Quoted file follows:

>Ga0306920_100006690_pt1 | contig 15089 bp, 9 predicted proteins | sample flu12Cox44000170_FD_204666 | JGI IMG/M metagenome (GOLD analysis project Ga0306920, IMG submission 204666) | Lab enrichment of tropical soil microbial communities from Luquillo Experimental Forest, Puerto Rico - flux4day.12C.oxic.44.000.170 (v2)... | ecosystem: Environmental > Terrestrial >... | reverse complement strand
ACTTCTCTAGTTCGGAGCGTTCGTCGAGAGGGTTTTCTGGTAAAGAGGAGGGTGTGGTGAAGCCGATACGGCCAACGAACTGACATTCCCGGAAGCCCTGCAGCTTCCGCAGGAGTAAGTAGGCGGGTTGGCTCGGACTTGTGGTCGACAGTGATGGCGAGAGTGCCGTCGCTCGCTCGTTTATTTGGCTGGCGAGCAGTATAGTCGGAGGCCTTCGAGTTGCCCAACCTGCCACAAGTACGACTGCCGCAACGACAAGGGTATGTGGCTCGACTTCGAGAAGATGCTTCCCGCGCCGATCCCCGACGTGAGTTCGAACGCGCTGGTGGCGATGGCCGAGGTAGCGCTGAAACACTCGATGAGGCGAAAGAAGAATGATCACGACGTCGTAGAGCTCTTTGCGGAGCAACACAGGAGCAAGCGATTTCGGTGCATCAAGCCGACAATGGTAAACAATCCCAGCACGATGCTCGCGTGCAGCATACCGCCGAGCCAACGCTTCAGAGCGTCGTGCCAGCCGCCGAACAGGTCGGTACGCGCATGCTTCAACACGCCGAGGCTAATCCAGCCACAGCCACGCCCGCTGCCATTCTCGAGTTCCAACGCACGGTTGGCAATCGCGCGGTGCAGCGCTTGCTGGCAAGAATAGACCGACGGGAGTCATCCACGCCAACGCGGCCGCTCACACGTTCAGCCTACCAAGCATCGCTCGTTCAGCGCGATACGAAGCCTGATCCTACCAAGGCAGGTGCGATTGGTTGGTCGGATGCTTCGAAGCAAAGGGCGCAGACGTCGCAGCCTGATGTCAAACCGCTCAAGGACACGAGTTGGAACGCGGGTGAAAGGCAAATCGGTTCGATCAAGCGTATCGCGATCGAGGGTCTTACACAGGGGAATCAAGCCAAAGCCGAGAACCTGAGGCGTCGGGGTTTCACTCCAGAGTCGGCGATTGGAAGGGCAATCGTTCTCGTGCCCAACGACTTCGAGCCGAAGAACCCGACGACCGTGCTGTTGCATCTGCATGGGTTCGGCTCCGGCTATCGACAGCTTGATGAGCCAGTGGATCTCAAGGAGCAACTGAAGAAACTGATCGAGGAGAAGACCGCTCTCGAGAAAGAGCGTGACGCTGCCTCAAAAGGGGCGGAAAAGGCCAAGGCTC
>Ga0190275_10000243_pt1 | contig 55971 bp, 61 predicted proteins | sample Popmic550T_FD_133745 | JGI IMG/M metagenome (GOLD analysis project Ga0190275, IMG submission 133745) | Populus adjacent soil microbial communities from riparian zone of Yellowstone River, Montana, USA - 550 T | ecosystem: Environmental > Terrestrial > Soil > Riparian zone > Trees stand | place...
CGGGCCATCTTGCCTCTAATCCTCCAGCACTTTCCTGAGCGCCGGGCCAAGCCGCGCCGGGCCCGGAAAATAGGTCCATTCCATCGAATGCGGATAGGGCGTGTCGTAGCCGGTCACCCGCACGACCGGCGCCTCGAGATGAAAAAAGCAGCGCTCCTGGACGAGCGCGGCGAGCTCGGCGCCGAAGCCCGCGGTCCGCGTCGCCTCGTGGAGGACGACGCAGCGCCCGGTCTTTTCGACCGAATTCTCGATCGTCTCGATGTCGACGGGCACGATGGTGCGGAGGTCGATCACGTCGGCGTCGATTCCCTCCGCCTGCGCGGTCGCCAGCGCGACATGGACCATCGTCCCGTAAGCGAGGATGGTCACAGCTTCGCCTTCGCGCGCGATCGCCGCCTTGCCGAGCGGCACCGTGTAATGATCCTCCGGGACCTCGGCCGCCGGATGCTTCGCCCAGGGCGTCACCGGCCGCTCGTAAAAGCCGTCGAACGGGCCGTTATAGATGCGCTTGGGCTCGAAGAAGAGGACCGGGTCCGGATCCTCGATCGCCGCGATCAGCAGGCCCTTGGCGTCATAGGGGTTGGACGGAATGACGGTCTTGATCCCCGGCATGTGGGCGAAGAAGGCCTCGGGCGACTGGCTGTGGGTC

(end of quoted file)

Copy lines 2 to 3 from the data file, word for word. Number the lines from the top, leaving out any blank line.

ACTTCTCTAGTTCGGAGCGTTCGTCGAGAGGGTTTTCTGGTAAAGAGGAGGGTGTGGTGAAGCCGATACGGCCAACGAACTGACATTCCCGGAAGCCCTGCAGCTTCCGCAGGAGTAAGTAGGCGGGTTGGCTCGGACTTGTGGTCGACAGTGATGGCGAGAGTGCCGTCGCTCGCTCGTTTATTTGGCTGGCGAGCAGTATAGTCGGAGGCCTTCGAGTTGCCCAACCTGCCACAAGTACGACTGCCGCAACGACAAGGGTATGTGGCTCGACTTCGAGAAGATGCTTCCCGCGCCGATCCCCGACGTGAGTTCGAACGCGCTGGTGGCGATGGCCGAGGTAGCGCTGAAACACTCGATGAGGCGAAAGAAGAATGATCACGACGTCGTAGAGCTCTTTGCGGAGCAACACAGGAGCAAGCGATTTCGGTGCATCAAGCCGACAATGGTAAACAATCCCAGCACGATGCTCGCGTGCAGCATACCGCCGAGCCAACGCTTCAGAGCGTCGTGCCAGCCGCCGAACAGGTCGGTACGCGCATGCTTCAACACGCCGAGGCTAATCCAGCCACAGCCACGCCCGCTGCCATTCTCGAGTTCCAACGCACGGTTGGCAATCGCGCGGTGCAGCGCTTGCTGGCAAGAATAGACCGACGGGAGTCATCCACGCCAACGCGGCCGCTCACACGTTCAGCCTACCAAGCATCGCTCGTTCAGCGCGATACGAAGCCTGATCCTACCAAGGCAGGTGCGATTGGTTGGTCGGATGCTTCGAAGCAAAGGGCGCAGACGTCGCAGCCTGATGTCAAACCGCTCAAGGACACGAGTTGGAACGCGGGTGAAAGGCAAATCGGTTCGATCAAGCGTATCGCGATCGAGGGTCTTACACAGGGGAATCAAGCCAAAGCCGAGAACCTGAGGCGTCGGGGTTTCACTCCAGAGTCGGCGATTGGAAGGGCAATCGTTCTCGTGCCCAACGACTTCGAGCCGAAGAACCCGACGACCGTGCTGTTGCATCTGCATGGGTTCGGCTCCGGCTATCGACAGCTTGATGAGCCAGTGGATCTCAAGGAGCAACTGAAGAAACTGATCGAGGAGAAGACCGCTCTCGAGAAAGAGCGTGACGCTGCCTCAAAAGGGGCGGAAAAGGCCAAGGCTC
>Ga0190275_10000243_pt1 | contig 55971 bp, 61 predicted proteins | sample Popmic550T_FD_133745 | JGI IMG/M metagenome (GOLD analysis project Ga0190275, IMG submission 133745) | Populus adjacent soil microbial communities from riparian zone of Yellowstone River, Montana, USA - 550 T | ecosystem: Environmental > Terrestrial > Soil > Riparian zone > Trees stand | place...